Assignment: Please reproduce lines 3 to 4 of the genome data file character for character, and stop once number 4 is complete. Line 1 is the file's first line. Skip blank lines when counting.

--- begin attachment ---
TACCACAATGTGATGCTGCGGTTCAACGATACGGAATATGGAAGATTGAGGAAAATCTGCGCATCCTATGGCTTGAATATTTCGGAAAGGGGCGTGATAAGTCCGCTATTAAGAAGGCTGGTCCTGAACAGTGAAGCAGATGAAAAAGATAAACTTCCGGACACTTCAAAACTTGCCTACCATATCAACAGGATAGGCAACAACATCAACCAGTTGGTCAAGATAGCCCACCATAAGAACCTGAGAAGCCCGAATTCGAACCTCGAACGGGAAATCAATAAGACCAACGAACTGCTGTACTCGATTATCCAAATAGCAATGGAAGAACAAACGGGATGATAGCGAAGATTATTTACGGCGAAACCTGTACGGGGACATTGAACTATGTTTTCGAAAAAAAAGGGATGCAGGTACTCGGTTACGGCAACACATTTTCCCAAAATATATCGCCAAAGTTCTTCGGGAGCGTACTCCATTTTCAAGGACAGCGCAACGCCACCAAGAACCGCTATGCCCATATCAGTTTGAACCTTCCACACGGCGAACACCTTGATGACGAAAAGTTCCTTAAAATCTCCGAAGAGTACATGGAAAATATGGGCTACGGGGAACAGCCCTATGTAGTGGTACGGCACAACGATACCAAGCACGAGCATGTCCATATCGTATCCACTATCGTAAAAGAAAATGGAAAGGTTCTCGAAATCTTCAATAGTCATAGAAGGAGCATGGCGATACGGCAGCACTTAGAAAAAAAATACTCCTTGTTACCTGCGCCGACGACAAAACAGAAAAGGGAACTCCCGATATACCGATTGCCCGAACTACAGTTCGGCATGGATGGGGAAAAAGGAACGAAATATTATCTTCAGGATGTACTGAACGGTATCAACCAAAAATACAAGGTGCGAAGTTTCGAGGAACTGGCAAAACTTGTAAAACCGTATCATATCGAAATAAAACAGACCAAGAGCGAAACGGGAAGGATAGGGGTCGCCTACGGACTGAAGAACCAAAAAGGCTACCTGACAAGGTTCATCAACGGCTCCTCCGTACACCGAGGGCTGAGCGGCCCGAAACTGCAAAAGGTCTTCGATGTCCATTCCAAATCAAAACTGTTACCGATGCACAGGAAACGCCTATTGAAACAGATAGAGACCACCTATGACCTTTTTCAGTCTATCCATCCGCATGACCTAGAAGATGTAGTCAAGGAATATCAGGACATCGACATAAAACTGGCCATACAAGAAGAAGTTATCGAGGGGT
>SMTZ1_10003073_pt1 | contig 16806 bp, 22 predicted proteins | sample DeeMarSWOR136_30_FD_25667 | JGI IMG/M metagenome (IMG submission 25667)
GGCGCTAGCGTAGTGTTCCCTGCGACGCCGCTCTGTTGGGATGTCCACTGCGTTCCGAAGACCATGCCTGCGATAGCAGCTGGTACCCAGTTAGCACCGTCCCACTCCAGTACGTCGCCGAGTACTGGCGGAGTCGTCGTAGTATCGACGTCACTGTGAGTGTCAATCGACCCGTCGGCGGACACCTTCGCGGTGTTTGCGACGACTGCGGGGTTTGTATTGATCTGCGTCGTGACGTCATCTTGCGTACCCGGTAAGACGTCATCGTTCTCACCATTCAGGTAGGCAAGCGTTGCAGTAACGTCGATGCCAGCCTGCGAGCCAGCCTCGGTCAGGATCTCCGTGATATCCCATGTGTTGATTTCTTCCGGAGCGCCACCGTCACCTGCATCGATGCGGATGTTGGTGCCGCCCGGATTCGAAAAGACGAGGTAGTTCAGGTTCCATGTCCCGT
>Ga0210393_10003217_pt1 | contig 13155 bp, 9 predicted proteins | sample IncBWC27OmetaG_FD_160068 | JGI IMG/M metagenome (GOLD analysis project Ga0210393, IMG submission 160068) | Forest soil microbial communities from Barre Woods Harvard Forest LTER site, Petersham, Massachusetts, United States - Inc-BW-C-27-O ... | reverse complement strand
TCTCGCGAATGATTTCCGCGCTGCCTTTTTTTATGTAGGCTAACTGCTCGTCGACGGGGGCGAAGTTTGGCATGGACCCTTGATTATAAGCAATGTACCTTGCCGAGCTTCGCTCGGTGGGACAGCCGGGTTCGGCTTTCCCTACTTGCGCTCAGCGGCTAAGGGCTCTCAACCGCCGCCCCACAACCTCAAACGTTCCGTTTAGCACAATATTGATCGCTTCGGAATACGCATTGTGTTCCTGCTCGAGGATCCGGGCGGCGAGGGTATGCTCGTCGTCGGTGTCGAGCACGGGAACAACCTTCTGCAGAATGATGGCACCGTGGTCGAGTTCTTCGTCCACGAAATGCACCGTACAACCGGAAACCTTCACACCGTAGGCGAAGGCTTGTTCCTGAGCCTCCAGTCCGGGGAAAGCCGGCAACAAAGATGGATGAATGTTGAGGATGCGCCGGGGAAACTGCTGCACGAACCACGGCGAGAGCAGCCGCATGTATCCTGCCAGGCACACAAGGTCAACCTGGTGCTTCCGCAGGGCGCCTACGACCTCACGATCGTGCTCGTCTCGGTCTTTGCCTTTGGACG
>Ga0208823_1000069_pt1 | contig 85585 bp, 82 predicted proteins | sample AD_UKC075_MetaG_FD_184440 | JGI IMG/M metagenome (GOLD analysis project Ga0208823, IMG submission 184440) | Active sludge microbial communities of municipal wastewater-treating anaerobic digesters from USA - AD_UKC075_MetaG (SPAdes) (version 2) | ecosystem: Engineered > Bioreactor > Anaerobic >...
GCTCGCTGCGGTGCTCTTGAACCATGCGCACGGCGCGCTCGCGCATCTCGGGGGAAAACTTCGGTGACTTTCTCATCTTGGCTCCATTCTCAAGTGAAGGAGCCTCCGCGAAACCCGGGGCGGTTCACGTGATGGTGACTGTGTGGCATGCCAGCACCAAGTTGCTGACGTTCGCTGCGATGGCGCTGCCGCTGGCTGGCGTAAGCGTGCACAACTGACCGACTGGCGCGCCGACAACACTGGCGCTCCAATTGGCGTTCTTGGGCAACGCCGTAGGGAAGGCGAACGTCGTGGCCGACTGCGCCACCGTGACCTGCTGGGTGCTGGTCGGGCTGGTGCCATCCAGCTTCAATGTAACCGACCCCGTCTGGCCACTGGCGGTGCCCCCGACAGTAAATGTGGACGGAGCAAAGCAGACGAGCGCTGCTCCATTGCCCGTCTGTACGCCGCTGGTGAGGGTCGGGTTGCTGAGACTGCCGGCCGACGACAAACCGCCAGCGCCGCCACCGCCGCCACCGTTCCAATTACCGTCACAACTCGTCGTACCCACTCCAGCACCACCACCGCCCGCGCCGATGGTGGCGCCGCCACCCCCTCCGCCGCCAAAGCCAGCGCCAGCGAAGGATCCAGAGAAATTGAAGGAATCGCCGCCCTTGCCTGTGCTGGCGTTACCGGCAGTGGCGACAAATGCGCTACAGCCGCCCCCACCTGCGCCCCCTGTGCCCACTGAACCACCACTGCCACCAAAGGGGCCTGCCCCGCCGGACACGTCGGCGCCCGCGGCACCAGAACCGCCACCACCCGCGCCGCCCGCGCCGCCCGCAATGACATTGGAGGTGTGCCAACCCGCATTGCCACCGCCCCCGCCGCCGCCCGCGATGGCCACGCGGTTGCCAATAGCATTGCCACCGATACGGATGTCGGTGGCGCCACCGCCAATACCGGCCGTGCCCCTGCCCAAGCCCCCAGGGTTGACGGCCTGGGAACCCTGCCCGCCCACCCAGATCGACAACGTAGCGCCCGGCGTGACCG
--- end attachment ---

GGCGCTAGCGTAGTGTTCCCTGCGACGCCGCTCTGTTGGGATGTCCACTGCGTTCCGAAGACCATGCCTGCGATAGCAGCTGGTACCCAGTTAGCACCGTCCCACTCCAGTACGTCGCCGAGTACTGGCGGAGTCGTCGTAGTATCGACGTCACTGTGAGTGTCAATCGACCCGTCGGCGGACACCTTCGCGGTGTTTGCGACGACTGCGGGGTTTGTATTGATCTGCGTCGTGACGTCATCTTGCGTACCCGGTAAGACGTCATCGTTCTCACCATTCAGGTAGGCAAGCGTTGCAGTAACGTCGATGCCAGCCTGCGAGCCAGCCTCGGTCAGGATCTCCGTGATATCCCATGTGTTGATTTCTTCCGGAGCGCCACCGTCACCTGCATCGATGCGGATGTTGGTGCCGCCCGGATTCGAAAAGACGAGGTAGTTCAGGTTCCATGTCCCGT
>Ga0210393_10003217_pt1 | contig 13155 bp, 9 predicted proteins | sample IncBWC27OmetaG_FD_160068 | JGI IMG/M metagenome (GOLD analysis project Ga0210393, IMG submission 160068) | Forest soil microbial communities from Barre Woods Harvard Forest LTER site, Petersham, Massachusetts, United States - Inc-BW-C-27-O ... | reverse complement strand